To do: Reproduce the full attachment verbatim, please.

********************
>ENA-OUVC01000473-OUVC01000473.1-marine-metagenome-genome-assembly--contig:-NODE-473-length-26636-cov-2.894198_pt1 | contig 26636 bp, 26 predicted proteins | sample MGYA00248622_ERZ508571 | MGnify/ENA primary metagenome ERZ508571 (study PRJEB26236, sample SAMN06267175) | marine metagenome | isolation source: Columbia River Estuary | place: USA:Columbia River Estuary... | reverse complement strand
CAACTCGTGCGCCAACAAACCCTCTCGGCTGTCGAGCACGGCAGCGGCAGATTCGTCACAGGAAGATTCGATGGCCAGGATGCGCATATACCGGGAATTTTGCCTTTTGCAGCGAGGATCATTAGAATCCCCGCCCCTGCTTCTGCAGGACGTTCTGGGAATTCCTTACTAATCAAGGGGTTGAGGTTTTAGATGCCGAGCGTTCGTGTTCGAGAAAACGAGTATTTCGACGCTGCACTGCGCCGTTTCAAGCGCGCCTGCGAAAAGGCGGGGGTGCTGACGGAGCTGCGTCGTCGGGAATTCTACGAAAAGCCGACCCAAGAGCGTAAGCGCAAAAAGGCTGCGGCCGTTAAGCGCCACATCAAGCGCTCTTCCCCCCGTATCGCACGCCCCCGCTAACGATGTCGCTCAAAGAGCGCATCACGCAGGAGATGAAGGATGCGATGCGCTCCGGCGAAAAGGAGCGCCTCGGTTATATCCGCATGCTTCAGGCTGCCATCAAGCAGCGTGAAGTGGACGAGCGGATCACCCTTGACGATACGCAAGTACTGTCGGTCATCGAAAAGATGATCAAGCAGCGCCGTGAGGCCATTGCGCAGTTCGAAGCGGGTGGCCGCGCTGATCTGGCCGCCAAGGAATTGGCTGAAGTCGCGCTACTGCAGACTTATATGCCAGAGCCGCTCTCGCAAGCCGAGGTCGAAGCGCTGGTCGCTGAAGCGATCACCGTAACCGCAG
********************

>ENA-OUVC01000473-OUVC01000473.1-marine-metagenome-genome-assembly--contig:-NODE-473-length-26636-cov-2.894198_pt1 | contig 26636 bp, 26 predicted proteins | sample MGYA00248622_ERZ508571 | MGnify/ENA primary metagenome ERZ508571 (study PRJEB26236, sample SAMN06267175) | marine metagenome | isolation source: Columbia River Estuary | place: USA:Columbia River Estuary... | reverse complement strand
CAACTCGTGCGCCAACAAACCCTCTCGGCTGTCGAGCACGGCAGCGGCAGATTCGTCACAGGAAGATTCGATGGCCAGGATGCGCATATACCGGGAATTTTGCCTTTTGCAGCGAGGATCATTAGAATCCCCGCCCCTGCTTCTGCAGGACGTTCTGGGAATTCCTTACTAATCAAGGGGTTGAGGTTTTAGATGCCGAGCGTTCGTGTTCGAGAAAACGAGTATTTCGACGCTGCACTGCGCCGTTTCAAGCGCGCCTGCGAAAAGGCGGGGGTGCTGACGGAGCTGCGTCGTCGGGAATTCTACGAAAAGCCGACCCAAGAGCGTAAGCGCAAAAAGGCTGCGGCCGTTAAGCGCCACATCAAGCGCTCTTCCCCCCGTATCGCACGCCCCCGCTAACGATGTCGCTCAAAGAGCGCATCACGCAGGAGATGAAGGATGCGATGCGCTCCGGCGAAAAGGAGCGCCTCGGTTATATCCGCATGCTTCAGGCTGCCATCAAGCAGCGTGAAGTGGACGAGCGGATCACCCTTGACGATACGCAAGTACTGTCGGTCATCGAAAAGATGATCAAGCAGCGCCGTGAGGCCATTGCGCAGTTCGAAGCGGGTGGCCGCGCTGATCTGGCCGCCAAGGAATTGGCTGAAGTCGCGCTACTGCAGACTTATATGCCAGAGCCGCTCTCGCAAGCCGAGGTCGAAGCGCTGGTCGCTGAAGCGATCACCGTAACCGCAG